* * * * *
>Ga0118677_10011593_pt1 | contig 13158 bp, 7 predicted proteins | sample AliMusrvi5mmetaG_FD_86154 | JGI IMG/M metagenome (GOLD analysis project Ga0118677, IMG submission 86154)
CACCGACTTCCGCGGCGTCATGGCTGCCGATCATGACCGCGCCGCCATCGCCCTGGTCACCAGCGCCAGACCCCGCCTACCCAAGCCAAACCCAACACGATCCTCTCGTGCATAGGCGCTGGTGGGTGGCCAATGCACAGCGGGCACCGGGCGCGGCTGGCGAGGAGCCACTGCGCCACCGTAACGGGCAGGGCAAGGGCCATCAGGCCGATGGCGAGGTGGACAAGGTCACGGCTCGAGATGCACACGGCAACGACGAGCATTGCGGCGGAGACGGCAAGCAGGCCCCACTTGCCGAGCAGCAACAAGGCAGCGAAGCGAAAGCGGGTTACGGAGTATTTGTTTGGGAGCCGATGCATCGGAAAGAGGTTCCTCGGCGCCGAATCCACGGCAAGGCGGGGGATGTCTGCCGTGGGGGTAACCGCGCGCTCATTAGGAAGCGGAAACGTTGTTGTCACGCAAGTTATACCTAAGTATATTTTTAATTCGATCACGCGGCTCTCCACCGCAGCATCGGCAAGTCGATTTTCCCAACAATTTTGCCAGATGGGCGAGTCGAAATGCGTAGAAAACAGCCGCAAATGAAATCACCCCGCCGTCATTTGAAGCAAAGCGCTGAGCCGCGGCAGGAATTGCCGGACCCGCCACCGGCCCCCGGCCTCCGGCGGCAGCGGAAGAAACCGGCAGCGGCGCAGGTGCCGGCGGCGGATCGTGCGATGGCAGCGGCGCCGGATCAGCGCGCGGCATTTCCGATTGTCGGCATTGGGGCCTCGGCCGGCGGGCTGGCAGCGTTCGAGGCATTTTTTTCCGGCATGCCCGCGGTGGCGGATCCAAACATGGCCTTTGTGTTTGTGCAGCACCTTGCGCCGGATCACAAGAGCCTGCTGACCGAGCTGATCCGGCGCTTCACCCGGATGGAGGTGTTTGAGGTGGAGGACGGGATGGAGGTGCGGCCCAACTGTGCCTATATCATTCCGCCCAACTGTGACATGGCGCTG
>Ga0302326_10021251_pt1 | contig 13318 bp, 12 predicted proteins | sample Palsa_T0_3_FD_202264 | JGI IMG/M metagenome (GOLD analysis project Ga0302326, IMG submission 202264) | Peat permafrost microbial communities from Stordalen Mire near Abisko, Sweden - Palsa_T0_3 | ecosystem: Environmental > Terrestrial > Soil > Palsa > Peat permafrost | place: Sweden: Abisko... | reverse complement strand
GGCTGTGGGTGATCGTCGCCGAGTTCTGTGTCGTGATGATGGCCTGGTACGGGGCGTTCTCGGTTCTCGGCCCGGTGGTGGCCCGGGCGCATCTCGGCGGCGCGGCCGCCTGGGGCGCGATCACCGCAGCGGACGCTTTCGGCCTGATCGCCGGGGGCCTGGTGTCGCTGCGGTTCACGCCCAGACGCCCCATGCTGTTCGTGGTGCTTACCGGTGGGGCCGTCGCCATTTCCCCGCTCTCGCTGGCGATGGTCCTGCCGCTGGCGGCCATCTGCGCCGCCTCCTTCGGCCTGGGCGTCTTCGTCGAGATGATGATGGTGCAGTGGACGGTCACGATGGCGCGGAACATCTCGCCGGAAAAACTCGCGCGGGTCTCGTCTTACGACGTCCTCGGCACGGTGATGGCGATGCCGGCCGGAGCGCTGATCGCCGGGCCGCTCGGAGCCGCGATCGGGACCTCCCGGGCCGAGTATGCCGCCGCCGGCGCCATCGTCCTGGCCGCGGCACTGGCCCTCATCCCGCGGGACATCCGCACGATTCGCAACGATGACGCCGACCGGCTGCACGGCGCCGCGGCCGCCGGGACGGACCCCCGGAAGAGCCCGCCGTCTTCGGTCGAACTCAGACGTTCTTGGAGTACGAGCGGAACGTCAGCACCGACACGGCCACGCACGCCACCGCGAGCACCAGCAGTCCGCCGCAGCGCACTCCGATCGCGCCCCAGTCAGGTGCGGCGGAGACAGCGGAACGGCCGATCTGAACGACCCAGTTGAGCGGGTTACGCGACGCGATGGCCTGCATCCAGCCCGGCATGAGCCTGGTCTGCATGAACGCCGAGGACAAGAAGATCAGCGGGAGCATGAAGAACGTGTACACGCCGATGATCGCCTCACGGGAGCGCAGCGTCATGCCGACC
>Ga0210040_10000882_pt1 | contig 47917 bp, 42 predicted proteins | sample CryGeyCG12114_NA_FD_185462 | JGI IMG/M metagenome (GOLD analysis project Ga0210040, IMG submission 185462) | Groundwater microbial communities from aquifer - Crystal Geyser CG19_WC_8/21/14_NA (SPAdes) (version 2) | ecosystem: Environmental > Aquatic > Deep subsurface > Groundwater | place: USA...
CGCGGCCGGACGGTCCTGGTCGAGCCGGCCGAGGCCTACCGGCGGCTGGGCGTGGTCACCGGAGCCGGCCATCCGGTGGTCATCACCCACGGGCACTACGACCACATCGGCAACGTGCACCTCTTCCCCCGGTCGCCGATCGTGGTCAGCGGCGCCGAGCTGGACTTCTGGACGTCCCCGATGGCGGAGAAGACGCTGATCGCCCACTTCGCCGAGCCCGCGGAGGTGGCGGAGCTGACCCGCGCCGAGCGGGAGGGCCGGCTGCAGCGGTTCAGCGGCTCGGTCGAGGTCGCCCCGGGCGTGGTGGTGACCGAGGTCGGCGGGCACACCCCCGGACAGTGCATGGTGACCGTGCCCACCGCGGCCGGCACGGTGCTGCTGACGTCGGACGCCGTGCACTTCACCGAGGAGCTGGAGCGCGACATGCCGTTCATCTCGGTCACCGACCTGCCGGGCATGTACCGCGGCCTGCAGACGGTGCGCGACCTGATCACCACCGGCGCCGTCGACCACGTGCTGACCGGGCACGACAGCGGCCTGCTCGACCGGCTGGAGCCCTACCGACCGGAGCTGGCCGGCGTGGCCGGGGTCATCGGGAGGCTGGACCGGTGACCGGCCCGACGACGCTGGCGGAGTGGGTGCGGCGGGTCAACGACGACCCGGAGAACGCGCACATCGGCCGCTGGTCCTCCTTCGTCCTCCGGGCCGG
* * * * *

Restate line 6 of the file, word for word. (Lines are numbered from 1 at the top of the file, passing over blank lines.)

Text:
CGCGGCCGGACGGTCCTGGTCGAGCCGGCCGAGGCCTACCGGCGGCTGGGCGTGGTCACCGGAGCCGGCCATCCGGTGGTCATCACCCACGGGCACTACGACCACATCGGCAACGTGCACCTCTTCCCCCGGTCGCCGATCGTGGTCAGCGGCGCCGAGCTGGACTTCTGGACGTCCCCGATGGCGGAGAAGACGCTGATCGCCCACTTCGCCGAGCCCGCGGAGGTGGCGGAGCTGACCCGCGCCGAGCGGGAGGGCCGGCTGCAGCGGTTCAGCGGCTCGGTCGAGGTCGCCCCGGGCGTGGTGGTGACCGAGGTCGGCGGGCACACCCCCGGACAGTGCATGGTGACCGTGCCCACCGCGGCCGGCACGGTGCTGCTGACGTCGGACGCCGTGCACTTCACCGAGGAGCTGGAGCGCGACATGCCGTTCATCTCGGTCACCGACCTGCCGGGCATGTACCGCGGCCTGCAGACGGTGCGCGACCTGATCACCACCGGCGCCGTCGACCACGTGCTGACCGGGCACGACAGCGGCCTGCTCGACCGGCTGGAGCCCTACCGACCGGAGCTGGCCGGCGTGGCCGGGGTCATCGGGAGGCTGGACCGGTGACCGGCCCGACGACGCTGGCGGAGTGGGTGCGGCGGGTCAACGACGACCCGGAGAACGCGCACATCGGCCGCTGGTCCTCCTTCGTCCTCCGGGCCGG